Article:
European Stocks Rise as Next Rallies on Profit Outlook

European stocks advanced the most in a week, paring a weekly drop for the benchmark Stoxx Europe 600 Index, as Next Plc led retailers higher and investors awaited a speech by Federal Reserve Chairman Ben S. Bernanke.

Next jumped to its highest price in at least 25 years after raising the profit forecast for its full accounting year and announcing a special dividend. Schroders Plc gained 1.2 percent after Barclays Plc advised investors to buy the stock. Remy Cointreau (RCO) SA slipped 2.6 percent after Frederic Pflanz resigned as chief executive officer.

The Stoxx 600 added 0.6 percent to 327.64 at the close and was little changed for the week. The gauge rallied 17 percent last year as central banks around the world left interest rates low and the Fed’s decision to slow the pace of its stimulus booster investor confidence in the U.S. recovery.

“Next is a good surprise for the market and the U.K. economy,” Pierre Mouton, who helps oversee $6 billion as a portfolio manager at Notz, Stucki & Cie. in Geneva, said in a telephone interview. “Otherwise, we are seeing a quiet start to the year. My gut feeling is, this year, we will see the market moving a lot around the pace of tapering in the U.S.”

Bernanke will address the annual meeting of the American Economic Association at 2:30 p.m. in Philadelphia, four weeks before the end of his tenure as the head of the U.S. central bank. Fed Bank of Philadelphia President Charles Plosser will also speak at the event. Investors will watch the speeches for clues on the direction of the monetary policy as the Fed begins tapering its bond purchases.

Spain, China

In Spain, registered unemployment fell by 107,570 people in December, the country’s labor ministry said in Madrid. That was largest drop since June. In China, a report showed services growth fell in December to the slowest in four months.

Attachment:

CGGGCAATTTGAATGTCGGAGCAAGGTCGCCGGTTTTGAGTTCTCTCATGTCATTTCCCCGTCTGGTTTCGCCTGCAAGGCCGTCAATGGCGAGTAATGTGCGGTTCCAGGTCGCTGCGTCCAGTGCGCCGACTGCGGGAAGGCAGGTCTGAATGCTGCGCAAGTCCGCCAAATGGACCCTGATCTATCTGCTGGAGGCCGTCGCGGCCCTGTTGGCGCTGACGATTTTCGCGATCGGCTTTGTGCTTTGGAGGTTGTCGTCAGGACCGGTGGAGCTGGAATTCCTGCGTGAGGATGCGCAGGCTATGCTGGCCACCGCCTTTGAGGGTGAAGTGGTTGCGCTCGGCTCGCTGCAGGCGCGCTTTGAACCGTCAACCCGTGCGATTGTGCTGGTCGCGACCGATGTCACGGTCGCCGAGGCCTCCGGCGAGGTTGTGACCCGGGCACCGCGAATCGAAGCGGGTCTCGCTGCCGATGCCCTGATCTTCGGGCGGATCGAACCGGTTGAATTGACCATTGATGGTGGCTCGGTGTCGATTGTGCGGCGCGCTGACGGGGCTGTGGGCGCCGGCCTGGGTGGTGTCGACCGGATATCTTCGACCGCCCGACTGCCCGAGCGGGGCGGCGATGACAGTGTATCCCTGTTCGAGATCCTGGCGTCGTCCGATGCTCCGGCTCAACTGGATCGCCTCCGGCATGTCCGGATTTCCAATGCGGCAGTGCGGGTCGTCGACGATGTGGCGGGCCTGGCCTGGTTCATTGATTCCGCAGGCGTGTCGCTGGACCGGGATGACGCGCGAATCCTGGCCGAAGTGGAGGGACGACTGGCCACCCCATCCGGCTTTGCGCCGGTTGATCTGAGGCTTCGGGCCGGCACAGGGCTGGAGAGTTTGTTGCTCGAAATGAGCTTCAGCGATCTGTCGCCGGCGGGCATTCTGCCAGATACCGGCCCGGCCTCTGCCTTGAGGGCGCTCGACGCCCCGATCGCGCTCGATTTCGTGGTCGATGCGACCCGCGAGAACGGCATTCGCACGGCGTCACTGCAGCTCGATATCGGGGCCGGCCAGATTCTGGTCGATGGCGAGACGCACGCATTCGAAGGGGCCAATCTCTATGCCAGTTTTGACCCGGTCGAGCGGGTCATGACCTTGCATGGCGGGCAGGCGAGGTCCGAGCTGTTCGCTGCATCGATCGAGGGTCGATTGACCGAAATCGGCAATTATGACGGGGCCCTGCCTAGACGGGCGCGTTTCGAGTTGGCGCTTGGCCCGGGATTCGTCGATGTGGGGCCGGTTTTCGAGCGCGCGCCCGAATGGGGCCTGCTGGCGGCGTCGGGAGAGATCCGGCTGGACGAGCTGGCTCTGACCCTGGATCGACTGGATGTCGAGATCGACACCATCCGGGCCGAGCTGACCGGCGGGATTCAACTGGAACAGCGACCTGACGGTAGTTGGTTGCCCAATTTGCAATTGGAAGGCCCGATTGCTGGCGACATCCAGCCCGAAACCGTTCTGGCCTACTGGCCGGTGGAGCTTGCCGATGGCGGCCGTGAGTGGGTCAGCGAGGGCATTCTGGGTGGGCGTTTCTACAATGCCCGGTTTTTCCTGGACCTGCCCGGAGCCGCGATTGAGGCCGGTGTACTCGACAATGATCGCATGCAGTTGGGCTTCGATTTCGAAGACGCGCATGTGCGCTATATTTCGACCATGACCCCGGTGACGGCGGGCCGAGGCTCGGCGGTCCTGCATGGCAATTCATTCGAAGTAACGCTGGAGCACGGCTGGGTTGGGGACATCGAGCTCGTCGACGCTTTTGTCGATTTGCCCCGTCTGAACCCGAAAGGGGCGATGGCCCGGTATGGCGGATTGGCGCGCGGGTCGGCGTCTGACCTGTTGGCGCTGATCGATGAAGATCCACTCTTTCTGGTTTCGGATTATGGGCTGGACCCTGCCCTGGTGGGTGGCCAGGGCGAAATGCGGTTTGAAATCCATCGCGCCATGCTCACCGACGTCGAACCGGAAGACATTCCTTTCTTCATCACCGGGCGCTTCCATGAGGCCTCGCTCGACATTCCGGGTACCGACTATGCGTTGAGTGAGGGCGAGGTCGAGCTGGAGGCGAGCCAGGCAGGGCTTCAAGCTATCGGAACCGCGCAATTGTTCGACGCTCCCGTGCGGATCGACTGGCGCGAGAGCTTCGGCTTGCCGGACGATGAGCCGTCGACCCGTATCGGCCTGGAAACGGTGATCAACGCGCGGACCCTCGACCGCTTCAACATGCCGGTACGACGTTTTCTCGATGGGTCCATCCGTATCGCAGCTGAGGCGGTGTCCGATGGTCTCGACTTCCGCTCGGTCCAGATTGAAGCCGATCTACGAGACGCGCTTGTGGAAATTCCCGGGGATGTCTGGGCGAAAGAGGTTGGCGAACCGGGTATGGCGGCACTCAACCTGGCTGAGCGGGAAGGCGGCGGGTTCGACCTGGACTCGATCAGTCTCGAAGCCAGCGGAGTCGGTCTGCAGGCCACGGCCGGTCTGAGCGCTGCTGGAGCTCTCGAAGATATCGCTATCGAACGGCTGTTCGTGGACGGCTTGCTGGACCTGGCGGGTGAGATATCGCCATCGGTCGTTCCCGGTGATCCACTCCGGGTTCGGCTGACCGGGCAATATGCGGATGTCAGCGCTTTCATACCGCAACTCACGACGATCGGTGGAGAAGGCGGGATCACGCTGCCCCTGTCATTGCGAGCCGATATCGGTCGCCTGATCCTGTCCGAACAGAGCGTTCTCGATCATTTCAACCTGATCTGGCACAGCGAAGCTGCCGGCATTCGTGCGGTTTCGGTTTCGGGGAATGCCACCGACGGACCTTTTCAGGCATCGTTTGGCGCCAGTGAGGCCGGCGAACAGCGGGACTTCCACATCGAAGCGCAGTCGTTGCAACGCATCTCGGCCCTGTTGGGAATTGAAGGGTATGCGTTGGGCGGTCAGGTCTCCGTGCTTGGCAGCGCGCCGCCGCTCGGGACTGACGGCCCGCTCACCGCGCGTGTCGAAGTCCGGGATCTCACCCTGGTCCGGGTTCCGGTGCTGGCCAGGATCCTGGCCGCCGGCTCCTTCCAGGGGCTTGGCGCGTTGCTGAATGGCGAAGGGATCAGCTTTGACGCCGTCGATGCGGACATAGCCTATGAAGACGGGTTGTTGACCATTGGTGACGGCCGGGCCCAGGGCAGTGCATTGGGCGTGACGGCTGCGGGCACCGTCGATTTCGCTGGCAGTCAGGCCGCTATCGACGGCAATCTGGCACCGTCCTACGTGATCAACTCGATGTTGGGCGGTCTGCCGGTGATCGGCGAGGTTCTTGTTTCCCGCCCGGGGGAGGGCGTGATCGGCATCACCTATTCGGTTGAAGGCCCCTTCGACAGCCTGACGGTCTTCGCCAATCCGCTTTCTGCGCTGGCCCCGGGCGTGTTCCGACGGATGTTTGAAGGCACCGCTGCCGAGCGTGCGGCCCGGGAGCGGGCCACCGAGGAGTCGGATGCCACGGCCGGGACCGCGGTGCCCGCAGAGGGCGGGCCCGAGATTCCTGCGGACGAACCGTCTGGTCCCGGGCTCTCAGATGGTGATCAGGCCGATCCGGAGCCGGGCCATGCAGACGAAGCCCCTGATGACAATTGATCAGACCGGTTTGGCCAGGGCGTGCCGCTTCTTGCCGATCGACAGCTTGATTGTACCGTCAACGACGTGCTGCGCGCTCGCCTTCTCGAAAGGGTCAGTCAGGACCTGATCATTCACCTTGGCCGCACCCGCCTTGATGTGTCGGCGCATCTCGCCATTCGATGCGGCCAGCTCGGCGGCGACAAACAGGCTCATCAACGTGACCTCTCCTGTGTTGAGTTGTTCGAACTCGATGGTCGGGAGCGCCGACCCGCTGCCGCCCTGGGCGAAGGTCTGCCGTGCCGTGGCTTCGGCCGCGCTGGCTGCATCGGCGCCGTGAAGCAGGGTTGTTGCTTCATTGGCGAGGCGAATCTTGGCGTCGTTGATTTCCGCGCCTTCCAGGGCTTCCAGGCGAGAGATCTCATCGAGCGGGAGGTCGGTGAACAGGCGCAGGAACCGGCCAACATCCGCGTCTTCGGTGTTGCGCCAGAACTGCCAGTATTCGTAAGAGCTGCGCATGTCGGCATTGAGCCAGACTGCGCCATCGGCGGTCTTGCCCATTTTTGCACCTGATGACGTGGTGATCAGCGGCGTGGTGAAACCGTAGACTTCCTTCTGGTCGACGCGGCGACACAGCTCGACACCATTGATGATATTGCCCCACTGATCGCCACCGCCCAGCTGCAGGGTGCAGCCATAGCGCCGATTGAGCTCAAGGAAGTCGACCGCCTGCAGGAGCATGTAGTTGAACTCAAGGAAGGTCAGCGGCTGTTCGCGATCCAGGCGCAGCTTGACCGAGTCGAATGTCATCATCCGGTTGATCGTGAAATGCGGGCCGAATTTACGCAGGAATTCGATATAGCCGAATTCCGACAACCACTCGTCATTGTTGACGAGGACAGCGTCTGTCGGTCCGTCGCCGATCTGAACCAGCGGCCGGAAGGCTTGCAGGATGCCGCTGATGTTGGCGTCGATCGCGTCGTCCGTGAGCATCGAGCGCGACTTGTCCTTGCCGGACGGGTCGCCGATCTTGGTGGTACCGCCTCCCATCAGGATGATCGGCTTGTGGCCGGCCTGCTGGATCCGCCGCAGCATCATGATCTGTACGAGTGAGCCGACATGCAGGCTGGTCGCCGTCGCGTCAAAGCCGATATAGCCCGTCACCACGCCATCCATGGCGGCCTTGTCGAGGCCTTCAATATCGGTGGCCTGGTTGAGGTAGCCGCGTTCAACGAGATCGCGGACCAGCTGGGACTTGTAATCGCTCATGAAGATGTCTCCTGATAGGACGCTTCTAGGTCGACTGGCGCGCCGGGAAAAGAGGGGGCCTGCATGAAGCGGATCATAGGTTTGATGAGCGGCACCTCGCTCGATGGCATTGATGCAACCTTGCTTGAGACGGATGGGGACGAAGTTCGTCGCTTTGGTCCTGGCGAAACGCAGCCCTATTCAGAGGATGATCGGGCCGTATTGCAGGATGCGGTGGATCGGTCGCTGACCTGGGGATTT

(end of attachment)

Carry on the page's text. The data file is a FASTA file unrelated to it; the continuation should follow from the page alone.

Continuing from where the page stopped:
National benchmarks rose in all the 18 western European markets. The U.K.’s FTSE 100 gained 0.2 percent. Germany’s DAX added 0.4 percent. France’s CAC 40 climbed 0.5 percent.

Next climbed 10 percent to 6,085 pence, its highest price since at least 1988, according to data compiled by Bloomberg. The U.K.’s second-largest clothing retailer said pretax profit for the year ending this month will be 684 million pounds ($1.1 billion) to 700 million pounds. That compares with its forecast in October for earnings of 650 million pounds to 680 million pounds. Next (NXT) said it will pay a special dividend of 50 pence a share on Feb. 3.

Retailers’ Gauge

Marks & Spencer Group Plc rose 3.9 percent to 444 pence, it biggest increase since Nov. 5. Debenhams Plc, which slumped 12 percent on Dec. 31 after predicting a decline in first-half profit, added 3.9 percent to 78.1 pence today. A gauge of European retailers posted the biggest rally among the 19 industry groups in the Stoxx 600, climbing 1.3 percent.

Schroders gained 1.2 percent to 2,636 pence after Barclays upgraded the asset-management company to overweight, a rating similar to buy, from underweight, which corresponds to a sell recommendation. U.K. asset managers are set to benefit from a bullish outlook for equities in 2014, according to Barclays.

Telecom Italia SpA increased 6.9 percent to 75.8 euro cents after a report its largest owner is advancing a plan to sell the company’s Brazilian business to competitors. Telefonica SA is close to setting up a financial vehicle to split Tim Participacoes SA and sell it to rivals Vivo Participacoes SA, Oi SA and Carlos Slim’s Claro, Il Sole 24 Ore said.

Remy Cointreau, the producer of Remy Martin cognac, slipped 2.6 percent to 58.91 euros after the resignation of Pflanz, who will remain at the company as development director. Pflanz will have responsibility for assignments that he has already started, Remy Cointreau said.

Swiss Re Ltd., the world’s second-largest reinsurer, retreated 2.3 percent to 80.20 Swiss francs, its biggest drop since Aug. 6.

To contact the reporter on this story: Jonathan Morgan in Frankfurt at jmorgan157@bloomberg.net

To contact the editor responsible for this story: Cecile Vannucci at cvannucci1@bloomberg.net

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